Not far north of the city centers of Ottawa and Gatineau lies the scenic Wakefield Covered Bridge in Wakefield, Quebec. Built as a modified Town Lattice Truss design and spanning 288 feet across the Gatineau River, the Wakefield Covered Bridge was built in 1997 to replace the Gendron Covered Bridge, which was built in 1915. The original bridge was burned by an act of arson in 1984, which led local residents to plan for a new covered bridge to be built in its place. The Wakefield Bridge is a pedestrian bridge, with nearby Quebec Route 366 serving vehicular traffic just to the north across the river.
During the early decades of the 20th Century, the Province of Quebec sought to encourage settlement and development of its hinterlands under the mandate of the Ministry of Colonization. This included locales along the Gatineau River north of Ottawa. One element of this program was to finance the construction of roads and bridges. As a result of the program, a few covered bridges were built. Initially, Wakefield resisted having a covered bridge built across the Gatineau River, but its council had a sudden change of heart and applied for funding for a covered bridge to be built. Wakefield's original covered bridge was named for their member of the legislative assembly at the time, a gentleman by the name of Ferdinand-Ambroise Gendron. The bridge was completed so quickly that it sat for some time in splendid isolation until it was linked into the local road network. It was not surprising that the Gendron Covered Bridge quickly became a key economic asset and was recognized for the beauty of its Town Lattice Truss design as well as its location that overlooked the La Pêche Rapids.
Road traffic on the old Gendron Bridge increased rapidly as the years went by, and heavier vehicles began to take their toll on the old bridge. The posted limit for the bridge for trucks was only 4 tons. There was apparently a different weight limit for a bus. which was 7 tons. This led to an empty bus being able to cross, but due to the weight limit, all the passengers on the bus had to be left off the bus so they could walk across the bridge. By the late 1970s, weight limits imposed for the bridge had become a major concern to local officials, which requested a modern bridge in addition to the covered bridge. By 1981 the old structure was deteriorating further and its sagging spans were cause for concern. Major repairs and alterations were completed in that year at a cost of $280,000.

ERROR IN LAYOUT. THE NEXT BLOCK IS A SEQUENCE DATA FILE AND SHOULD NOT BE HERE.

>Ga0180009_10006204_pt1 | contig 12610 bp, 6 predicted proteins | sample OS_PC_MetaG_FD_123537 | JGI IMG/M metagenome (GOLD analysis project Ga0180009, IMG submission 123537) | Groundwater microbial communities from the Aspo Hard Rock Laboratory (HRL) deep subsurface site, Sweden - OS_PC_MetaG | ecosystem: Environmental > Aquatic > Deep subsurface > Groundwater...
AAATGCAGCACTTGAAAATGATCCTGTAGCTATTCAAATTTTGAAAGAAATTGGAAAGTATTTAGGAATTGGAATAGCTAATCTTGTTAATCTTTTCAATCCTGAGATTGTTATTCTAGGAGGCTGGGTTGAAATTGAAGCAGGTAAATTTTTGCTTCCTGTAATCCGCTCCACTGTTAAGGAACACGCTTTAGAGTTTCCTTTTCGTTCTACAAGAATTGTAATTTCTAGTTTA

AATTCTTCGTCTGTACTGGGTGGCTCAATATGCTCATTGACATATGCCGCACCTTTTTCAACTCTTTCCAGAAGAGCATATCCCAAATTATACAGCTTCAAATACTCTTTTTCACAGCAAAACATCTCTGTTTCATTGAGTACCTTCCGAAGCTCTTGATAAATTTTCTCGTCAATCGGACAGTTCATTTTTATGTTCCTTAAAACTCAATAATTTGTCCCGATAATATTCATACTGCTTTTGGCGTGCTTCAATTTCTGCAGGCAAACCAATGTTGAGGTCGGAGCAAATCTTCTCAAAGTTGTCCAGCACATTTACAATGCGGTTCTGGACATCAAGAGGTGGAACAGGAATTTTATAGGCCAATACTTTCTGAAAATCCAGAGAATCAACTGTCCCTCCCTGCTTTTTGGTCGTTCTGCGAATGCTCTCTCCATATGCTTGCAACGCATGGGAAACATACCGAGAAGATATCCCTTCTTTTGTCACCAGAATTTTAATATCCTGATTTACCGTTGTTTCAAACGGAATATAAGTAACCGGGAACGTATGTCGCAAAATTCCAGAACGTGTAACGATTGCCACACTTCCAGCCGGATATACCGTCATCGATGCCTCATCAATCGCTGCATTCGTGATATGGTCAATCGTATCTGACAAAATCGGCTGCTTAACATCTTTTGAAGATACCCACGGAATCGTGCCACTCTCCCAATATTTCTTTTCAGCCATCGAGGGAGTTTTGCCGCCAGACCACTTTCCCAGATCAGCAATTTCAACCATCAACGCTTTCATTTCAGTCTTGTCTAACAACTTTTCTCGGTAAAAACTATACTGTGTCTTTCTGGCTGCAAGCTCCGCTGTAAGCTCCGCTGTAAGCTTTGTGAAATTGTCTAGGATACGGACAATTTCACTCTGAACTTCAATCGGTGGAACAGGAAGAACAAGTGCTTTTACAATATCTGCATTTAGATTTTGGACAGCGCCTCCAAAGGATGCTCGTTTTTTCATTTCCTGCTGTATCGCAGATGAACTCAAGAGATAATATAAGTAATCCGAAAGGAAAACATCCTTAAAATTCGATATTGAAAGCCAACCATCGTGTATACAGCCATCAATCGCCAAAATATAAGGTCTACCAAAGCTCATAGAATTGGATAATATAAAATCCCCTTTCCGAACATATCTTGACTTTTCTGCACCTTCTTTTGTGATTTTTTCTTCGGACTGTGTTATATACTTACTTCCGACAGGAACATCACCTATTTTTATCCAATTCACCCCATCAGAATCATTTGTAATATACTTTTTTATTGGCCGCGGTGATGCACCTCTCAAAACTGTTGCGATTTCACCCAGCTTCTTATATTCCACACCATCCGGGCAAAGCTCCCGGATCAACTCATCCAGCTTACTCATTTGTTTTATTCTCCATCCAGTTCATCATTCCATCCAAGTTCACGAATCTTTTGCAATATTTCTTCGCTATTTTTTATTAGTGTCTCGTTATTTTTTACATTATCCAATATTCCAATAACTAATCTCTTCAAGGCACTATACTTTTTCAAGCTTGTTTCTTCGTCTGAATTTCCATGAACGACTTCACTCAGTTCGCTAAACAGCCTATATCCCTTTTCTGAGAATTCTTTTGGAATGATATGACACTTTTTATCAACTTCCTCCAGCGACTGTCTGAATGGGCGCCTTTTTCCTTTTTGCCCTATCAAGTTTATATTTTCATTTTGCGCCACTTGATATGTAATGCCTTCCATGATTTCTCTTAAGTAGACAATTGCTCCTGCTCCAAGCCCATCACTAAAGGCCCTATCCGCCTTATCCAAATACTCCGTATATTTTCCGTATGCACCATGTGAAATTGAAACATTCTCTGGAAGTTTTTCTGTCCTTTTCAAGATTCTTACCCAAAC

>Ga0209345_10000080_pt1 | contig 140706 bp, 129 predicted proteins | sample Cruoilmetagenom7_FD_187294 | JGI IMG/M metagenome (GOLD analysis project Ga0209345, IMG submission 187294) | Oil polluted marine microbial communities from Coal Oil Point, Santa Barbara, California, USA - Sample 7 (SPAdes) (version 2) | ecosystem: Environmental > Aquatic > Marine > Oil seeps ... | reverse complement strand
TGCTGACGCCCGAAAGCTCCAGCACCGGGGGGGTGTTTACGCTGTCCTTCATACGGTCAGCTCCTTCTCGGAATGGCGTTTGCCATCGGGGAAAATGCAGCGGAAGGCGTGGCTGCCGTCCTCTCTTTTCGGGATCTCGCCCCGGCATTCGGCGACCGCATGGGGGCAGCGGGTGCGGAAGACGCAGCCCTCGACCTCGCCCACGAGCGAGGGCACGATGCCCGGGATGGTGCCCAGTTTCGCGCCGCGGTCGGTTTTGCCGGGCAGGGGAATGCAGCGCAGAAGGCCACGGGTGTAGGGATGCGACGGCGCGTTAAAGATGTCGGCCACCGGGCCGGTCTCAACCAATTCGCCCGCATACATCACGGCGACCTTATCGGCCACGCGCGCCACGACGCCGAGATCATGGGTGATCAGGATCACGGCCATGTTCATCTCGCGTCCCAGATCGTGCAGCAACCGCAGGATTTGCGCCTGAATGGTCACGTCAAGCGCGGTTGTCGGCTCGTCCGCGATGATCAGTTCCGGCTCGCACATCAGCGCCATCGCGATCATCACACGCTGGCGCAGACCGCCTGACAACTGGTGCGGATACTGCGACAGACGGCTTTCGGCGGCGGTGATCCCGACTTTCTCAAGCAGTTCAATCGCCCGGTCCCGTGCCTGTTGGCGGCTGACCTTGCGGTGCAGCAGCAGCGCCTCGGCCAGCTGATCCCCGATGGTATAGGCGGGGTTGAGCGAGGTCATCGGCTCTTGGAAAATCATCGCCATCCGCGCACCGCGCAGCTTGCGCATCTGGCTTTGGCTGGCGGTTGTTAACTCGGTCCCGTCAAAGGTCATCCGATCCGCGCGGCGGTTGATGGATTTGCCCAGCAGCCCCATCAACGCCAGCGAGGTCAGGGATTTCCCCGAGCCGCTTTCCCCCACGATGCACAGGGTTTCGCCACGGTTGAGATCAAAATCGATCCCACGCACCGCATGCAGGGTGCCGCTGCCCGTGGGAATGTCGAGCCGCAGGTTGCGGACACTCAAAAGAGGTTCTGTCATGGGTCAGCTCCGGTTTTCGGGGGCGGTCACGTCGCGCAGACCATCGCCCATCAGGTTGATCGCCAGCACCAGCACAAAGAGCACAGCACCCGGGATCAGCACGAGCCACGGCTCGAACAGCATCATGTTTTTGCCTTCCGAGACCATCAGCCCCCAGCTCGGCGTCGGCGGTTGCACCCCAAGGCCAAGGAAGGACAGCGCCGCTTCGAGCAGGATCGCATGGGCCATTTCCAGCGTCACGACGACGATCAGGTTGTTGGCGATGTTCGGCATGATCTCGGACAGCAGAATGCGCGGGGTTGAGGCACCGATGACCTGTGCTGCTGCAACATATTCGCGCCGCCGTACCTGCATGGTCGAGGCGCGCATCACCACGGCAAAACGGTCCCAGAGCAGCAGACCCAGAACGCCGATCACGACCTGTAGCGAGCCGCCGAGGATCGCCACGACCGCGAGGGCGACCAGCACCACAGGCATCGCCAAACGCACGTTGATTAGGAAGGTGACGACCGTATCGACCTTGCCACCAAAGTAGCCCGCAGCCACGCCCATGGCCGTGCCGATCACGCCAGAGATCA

Although a new bridge was planned, the load and height restrictions of the Gendron Bridge were evidently too much for some people, and close to midnight on July 10, 1984, it was burned by arsonists. A gasoline soaked car was pushed onto the east side of the historic wooden covered bridge and was then torched, turning the tinder dry, 70-year-old structure to a roaring inferno within minutes. It was an unforgettably sorry sight to see the famous landmark in flames and then drifting down the river and into history. As the newspapers of the day reported, the "heart was torn out of the village." Local residents had quickly gathered to watch in bewilderment as the spans crashed one by one into the river and floated downstream, still blazing, on the swiftly flowing water of the Gatineau River. Police had later recovered the burned-out hulk of the car south of the village from one of the still-floating sections of the bridge. All serial numbers had been filed off the vehicle, which made ownership of the car impossible to trace. No one was ever brought to justice for the arson of the bridge; the perpetrator and the motive will probably remain forever a mystery. For the residents of Wakefield, Quebec, and for the broader community which the bridge linked together, the loss was more immediate and personal, as the fire left only the ugly gray piers as a reminder of what had been.